Advances in Trans-Atlantic Counterterrorism
In his remarks opening a meeting of the House Subcommittee on Europe, Representative Elton Gallegly stated, “since September 11th, our partnership with Europe has become even more vital as we seek common strategies and solutions for the plague of global terrorism.” Although this could be said for many U.S. allies in its Global War on Terrorism, the Trans-Atlantic partnership is of particular importance. The similar and parallel foreign policies of the U.S. and many European countries in the past demonstrate that the commonality of combating terrorism is yet another area of cooperation for these two world powers.
It is the very definition of counterterrorist (CT) — referring to offensive measures taken to prevent, deter, and respond to terrorist acts (including sanctuary denial, hostage rescue, and other terrorist suppression) — that requires cooperation to pursue its goals. The history of U.S.-European CT efforts displays the cooperation involved in such missions. Some of the earlier examples of CT cooperation include the decades-old military exchange between United States CT forces and British CT forces, and the co-basing of the U.S. hostage rescue team with British CT forces in Egypt. These events surrounding the Iran Hostage Rescue Mission were the very birth of the United States CT capability. Such cooperation has continued since the early 1980s and strengthened after September 11, 2001.
Additionally, due to the nature of the world’s modern financial infrastructure, international cooperation is essential to combating terrorist financing. Just as the U.S. and its allies froze Iranian assets during the 1979-1981 hostage crisis, the international community, and Europe in particular, performed similar actions after September 11, 2001. According to Senator John Kerry, “until October 2001, we did more damage to bin Laden and his terrorist enterprise by destroying his money laundering efforts than we did by firing missiles at tents in the desert.” Since recent events, Europe has acted in line with U.S. policy by cutting down the options terrorists use to finance their operations.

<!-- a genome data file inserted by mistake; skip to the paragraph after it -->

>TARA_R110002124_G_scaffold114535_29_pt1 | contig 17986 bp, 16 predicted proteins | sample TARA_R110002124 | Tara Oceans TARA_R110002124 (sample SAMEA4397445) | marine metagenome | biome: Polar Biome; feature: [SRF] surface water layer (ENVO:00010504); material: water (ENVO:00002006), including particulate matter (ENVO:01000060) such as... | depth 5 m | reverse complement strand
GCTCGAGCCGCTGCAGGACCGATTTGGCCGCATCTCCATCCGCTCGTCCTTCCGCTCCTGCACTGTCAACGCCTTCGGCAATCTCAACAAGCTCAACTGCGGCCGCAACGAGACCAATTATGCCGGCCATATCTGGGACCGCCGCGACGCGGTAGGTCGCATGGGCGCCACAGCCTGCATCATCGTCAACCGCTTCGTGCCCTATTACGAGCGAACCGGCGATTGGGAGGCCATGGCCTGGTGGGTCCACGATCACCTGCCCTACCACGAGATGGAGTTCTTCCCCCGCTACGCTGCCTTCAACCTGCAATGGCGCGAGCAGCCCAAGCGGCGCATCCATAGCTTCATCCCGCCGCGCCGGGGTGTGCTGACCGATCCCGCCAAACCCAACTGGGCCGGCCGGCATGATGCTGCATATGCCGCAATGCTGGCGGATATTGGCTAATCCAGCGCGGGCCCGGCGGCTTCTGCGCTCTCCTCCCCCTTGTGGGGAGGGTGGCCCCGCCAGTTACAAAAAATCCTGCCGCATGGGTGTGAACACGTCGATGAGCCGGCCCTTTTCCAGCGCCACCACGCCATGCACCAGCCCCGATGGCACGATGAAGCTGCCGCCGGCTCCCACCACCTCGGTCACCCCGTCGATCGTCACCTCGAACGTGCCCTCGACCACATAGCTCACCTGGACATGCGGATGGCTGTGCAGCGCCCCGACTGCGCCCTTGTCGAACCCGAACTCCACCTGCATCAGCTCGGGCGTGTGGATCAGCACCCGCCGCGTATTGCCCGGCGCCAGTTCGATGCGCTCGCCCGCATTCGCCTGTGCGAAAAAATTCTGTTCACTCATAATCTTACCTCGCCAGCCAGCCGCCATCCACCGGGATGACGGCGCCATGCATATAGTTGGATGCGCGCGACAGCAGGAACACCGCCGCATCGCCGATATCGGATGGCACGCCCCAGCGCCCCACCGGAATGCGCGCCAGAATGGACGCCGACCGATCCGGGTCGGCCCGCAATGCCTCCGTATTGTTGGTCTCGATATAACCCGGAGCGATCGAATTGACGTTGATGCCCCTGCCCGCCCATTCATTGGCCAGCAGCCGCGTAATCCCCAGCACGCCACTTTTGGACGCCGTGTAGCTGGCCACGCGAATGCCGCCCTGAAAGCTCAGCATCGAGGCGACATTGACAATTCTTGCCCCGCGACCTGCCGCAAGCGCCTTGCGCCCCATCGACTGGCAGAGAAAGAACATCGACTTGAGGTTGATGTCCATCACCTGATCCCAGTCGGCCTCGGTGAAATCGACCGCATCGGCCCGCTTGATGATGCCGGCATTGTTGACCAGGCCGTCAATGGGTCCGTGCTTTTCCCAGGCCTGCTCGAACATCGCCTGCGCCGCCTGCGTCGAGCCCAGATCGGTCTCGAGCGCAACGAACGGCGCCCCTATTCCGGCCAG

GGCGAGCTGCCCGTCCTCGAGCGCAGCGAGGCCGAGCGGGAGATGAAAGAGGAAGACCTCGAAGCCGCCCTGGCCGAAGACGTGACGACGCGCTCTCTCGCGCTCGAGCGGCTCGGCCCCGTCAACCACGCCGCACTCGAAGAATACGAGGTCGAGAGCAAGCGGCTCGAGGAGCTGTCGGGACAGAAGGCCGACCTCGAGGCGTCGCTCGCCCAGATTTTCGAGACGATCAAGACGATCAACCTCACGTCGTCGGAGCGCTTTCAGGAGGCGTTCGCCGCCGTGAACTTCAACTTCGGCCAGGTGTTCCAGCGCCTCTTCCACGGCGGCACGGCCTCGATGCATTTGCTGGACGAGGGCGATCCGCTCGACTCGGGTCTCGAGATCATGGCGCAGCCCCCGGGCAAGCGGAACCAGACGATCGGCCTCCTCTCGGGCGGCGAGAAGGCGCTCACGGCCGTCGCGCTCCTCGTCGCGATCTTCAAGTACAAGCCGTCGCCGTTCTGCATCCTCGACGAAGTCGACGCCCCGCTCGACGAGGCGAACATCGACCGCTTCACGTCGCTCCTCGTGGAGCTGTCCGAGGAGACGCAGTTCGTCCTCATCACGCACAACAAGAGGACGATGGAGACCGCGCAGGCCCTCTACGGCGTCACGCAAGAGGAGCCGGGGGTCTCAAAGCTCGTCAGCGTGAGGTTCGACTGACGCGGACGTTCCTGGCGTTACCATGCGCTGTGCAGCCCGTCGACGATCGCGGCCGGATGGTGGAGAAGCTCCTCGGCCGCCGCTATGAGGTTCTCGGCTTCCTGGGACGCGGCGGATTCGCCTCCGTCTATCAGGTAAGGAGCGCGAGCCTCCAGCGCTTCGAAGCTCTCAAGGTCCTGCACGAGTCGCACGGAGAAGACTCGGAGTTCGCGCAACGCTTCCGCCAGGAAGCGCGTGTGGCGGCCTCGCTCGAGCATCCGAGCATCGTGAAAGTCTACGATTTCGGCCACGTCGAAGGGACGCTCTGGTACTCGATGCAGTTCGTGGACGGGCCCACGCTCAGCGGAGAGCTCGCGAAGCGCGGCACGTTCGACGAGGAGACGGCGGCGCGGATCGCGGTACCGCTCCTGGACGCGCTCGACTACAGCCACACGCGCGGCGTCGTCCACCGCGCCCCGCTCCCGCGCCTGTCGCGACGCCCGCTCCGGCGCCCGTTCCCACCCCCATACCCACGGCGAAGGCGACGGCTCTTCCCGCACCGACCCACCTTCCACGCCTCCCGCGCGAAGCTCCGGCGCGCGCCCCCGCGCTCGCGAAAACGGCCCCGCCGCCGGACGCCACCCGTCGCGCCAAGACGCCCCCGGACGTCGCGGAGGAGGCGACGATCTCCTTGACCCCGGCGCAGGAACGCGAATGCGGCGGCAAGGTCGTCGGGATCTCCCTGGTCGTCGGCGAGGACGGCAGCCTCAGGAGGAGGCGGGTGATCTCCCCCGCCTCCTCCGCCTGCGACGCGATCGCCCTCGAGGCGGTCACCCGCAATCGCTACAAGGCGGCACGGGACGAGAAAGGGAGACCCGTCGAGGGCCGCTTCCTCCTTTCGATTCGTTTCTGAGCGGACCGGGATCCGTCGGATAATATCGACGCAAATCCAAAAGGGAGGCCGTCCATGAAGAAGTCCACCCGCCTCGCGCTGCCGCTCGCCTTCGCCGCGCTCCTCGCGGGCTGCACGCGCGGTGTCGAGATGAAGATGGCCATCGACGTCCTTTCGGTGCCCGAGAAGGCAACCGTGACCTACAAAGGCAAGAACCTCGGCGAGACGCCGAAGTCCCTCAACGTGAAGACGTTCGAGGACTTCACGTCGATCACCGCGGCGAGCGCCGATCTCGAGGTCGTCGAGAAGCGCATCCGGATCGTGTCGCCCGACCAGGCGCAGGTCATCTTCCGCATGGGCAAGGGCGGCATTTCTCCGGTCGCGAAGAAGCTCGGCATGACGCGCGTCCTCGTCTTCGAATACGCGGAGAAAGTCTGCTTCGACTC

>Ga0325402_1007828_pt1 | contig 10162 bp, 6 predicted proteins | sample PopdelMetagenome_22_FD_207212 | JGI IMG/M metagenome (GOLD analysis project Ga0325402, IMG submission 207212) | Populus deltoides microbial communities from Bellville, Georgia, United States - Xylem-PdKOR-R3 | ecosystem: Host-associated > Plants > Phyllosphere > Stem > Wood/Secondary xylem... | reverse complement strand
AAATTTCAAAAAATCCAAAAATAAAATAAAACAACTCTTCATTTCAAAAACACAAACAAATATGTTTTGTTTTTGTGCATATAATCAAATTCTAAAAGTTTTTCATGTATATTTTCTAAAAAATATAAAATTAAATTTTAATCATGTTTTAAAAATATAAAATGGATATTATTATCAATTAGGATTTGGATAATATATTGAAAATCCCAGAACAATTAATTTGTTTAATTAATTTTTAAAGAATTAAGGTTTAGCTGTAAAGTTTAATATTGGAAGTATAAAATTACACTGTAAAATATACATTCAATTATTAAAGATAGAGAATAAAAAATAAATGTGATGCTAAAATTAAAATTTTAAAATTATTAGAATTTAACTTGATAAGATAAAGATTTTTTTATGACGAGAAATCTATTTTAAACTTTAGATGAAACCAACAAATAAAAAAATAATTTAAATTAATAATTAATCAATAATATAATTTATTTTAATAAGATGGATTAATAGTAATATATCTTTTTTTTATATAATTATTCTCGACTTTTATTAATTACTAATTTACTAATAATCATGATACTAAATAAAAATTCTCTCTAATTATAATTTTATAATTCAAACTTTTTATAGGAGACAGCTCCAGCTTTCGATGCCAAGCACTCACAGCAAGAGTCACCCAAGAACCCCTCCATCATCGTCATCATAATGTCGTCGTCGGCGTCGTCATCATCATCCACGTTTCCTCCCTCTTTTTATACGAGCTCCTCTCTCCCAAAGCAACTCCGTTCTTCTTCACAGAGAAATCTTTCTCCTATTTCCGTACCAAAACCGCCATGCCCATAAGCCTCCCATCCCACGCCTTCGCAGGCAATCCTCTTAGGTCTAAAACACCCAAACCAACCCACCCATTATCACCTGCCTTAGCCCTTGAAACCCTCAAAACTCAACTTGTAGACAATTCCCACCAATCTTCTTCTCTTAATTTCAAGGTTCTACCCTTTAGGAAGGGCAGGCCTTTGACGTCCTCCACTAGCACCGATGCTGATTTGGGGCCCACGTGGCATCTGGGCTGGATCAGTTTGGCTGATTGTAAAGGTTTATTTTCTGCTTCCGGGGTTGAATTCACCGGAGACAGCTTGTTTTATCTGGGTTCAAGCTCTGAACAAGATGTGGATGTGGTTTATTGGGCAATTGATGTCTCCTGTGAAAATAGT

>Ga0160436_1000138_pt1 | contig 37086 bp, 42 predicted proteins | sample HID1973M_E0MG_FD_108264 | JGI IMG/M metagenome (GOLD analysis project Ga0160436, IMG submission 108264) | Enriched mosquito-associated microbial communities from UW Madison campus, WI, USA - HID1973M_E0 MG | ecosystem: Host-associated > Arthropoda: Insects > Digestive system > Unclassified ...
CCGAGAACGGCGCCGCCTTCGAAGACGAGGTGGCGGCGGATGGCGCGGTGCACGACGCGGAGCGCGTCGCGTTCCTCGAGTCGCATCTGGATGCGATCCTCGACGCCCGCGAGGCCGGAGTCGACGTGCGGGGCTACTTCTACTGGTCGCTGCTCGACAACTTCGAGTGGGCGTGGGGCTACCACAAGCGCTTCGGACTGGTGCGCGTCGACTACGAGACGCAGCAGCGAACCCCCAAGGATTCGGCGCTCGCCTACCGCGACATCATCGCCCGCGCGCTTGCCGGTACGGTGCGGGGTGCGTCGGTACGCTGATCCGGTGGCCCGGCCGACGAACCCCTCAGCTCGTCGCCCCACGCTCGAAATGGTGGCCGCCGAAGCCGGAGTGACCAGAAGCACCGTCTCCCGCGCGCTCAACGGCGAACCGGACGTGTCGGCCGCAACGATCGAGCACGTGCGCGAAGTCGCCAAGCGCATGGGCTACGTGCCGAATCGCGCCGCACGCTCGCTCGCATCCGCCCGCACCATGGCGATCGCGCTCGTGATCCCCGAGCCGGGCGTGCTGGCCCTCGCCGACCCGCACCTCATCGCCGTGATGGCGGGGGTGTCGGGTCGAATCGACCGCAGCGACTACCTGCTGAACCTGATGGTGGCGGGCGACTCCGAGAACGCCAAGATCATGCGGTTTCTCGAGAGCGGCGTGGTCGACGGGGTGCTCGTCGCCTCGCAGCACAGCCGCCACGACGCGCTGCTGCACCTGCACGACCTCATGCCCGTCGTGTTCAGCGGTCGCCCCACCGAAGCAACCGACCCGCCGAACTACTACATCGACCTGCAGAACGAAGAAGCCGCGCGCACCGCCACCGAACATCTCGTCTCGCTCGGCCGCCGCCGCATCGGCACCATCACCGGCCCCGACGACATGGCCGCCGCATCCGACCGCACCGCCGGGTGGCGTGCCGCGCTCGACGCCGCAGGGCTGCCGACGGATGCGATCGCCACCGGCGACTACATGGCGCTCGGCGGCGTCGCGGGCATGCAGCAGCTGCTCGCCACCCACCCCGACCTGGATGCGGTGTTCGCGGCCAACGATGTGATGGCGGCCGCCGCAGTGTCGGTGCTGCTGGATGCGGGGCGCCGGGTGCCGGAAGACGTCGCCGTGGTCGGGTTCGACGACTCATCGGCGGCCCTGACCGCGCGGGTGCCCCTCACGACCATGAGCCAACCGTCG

Finally, despite the current Trans-Atlantic rift concerning U.S. policy in Iraq, the bonds formed from effective cooperation in the area of counterterrorism could surpass the frustrations of this delicate aspect of Middle East policy. Indeed, due to the necessary counterterrorist operations involved in rebuilding Iraq, it might be those cooperative efforts which could form coalitions and strengthen ties. The essence of this reinforced counterterrorism relationship could be the unwavering foundation for lasting democratic peace despite the current Trans-Atlantic rift over policy in Iraq.
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